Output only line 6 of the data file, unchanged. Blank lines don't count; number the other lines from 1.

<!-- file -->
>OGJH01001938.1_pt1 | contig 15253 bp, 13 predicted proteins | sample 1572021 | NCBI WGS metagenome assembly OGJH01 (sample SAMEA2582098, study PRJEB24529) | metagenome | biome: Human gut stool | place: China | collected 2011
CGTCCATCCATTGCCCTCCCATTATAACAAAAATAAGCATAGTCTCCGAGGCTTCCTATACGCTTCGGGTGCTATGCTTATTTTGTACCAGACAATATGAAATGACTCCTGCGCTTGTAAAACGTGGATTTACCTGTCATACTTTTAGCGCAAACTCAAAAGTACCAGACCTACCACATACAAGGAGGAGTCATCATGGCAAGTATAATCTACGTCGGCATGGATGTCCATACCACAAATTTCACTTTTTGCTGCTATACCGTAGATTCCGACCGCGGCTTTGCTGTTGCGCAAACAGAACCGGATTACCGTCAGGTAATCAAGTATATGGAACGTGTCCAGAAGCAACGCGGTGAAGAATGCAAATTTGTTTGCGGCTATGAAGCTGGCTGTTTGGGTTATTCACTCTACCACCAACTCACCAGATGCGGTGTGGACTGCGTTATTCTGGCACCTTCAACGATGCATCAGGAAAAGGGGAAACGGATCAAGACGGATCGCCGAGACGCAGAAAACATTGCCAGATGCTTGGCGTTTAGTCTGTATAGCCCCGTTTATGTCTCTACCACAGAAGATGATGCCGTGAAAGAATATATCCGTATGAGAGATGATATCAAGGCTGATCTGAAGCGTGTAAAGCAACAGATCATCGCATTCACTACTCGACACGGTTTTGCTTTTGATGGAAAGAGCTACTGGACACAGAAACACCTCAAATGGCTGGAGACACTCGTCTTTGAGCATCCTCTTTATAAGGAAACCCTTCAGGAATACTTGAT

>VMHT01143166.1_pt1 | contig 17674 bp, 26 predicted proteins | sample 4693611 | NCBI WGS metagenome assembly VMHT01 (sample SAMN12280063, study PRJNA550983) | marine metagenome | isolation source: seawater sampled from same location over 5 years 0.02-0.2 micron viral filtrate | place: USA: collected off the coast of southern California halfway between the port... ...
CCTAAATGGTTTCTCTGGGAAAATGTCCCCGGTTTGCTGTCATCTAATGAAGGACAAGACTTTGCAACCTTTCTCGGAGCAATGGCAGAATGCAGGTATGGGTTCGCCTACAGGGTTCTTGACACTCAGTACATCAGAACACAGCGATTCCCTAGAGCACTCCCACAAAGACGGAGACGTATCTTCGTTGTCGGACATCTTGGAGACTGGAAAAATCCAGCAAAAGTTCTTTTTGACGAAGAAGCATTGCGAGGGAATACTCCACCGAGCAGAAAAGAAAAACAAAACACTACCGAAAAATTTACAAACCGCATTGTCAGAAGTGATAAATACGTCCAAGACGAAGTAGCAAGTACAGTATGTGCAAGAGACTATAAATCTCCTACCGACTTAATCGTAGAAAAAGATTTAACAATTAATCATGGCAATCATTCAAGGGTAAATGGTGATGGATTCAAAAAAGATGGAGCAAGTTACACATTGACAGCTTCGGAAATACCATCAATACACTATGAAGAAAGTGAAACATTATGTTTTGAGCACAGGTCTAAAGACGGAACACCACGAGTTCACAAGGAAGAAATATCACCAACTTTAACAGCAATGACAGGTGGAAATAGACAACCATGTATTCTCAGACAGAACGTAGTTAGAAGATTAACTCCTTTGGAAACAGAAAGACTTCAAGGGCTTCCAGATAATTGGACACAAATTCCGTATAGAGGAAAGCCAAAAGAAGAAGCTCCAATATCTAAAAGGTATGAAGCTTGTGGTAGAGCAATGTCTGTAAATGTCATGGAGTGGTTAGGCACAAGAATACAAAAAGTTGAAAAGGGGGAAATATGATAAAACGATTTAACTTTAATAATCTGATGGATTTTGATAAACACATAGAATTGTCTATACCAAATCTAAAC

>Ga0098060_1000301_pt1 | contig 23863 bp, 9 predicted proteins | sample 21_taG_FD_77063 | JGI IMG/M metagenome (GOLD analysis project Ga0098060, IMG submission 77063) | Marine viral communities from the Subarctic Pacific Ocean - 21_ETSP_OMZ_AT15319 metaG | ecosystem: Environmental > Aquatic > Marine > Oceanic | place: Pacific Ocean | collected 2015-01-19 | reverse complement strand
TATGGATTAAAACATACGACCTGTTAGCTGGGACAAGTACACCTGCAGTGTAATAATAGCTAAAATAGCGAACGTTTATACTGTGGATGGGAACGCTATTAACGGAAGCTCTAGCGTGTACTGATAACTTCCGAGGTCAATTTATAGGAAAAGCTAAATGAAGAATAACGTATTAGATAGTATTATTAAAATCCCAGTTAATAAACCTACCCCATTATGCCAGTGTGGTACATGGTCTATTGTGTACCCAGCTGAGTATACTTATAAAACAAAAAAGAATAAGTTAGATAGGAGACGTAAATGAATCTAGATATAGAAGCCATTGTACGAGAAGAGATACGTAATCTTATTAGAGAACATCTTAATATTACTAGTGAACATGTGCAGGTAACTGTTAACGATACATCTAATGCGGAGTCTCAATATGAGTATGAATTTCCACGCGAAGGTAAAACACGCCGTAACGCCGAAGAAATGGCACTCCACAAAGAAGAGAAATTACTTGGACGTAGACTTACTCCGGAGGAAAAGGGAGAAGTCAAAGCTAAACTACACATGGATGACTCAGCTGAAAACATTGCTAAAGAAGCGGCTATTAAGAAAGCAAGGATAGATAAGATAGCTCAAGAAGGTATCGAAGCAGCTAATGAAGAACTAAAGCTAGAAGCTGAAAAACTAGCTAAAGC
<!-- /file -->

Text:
TATGGATTAAAACATACGACCTGTTAGCTGGGACAAGTACACCTGCAGTGTAATAATAGCTAAAATAGCGAACGTTTATACTGTGGATGGGAACGCTATTAACGGAAGCTCTAGCGTGTACTGATAACTTCCGAGGTCAATTTATAGGAAAAGCTAAATGAAGAATAACGTATTAGATAGTATTATTAAAATCCCAGTTAATAAACCTACCCCATTATGCCAGTGTGGTACATGGTCTATTGTGTACCCAGCTGAGTATACTTATAAAACAAAAAAGAATAAGTTAGATAGGAGACGTAAATGAATCTAGATATAGAAGCCATTGTACGAGAAGAGATACGTAATCTTATTAGAGAACATCTTAATATTACTAGTGAACATGTGCAGGTAACTGTTAACGATACATCTAATGCGGAGTCTCAATATGAGTATGAATTTCCACGCGAAGGTAAAACACGCCGTAACGCCGAAGAAATGGCACTCCACAAAGAAGAGAAATTACTTGGACGTAGACTTACTCCGGAGGAAAAGGGAGAAGTCAAAGCTAAACTACACATGGATGACTCAGCTGAAAACATTGCTAAAGAAGCGGCTATTAAGAAAGCAAGGATAGATAAGATAGCTCAAGAAGGTATCGAAGCAGCTAATGAAGAACTAAAGCTAGAAGCTGAAAAACTAGCTAAAGC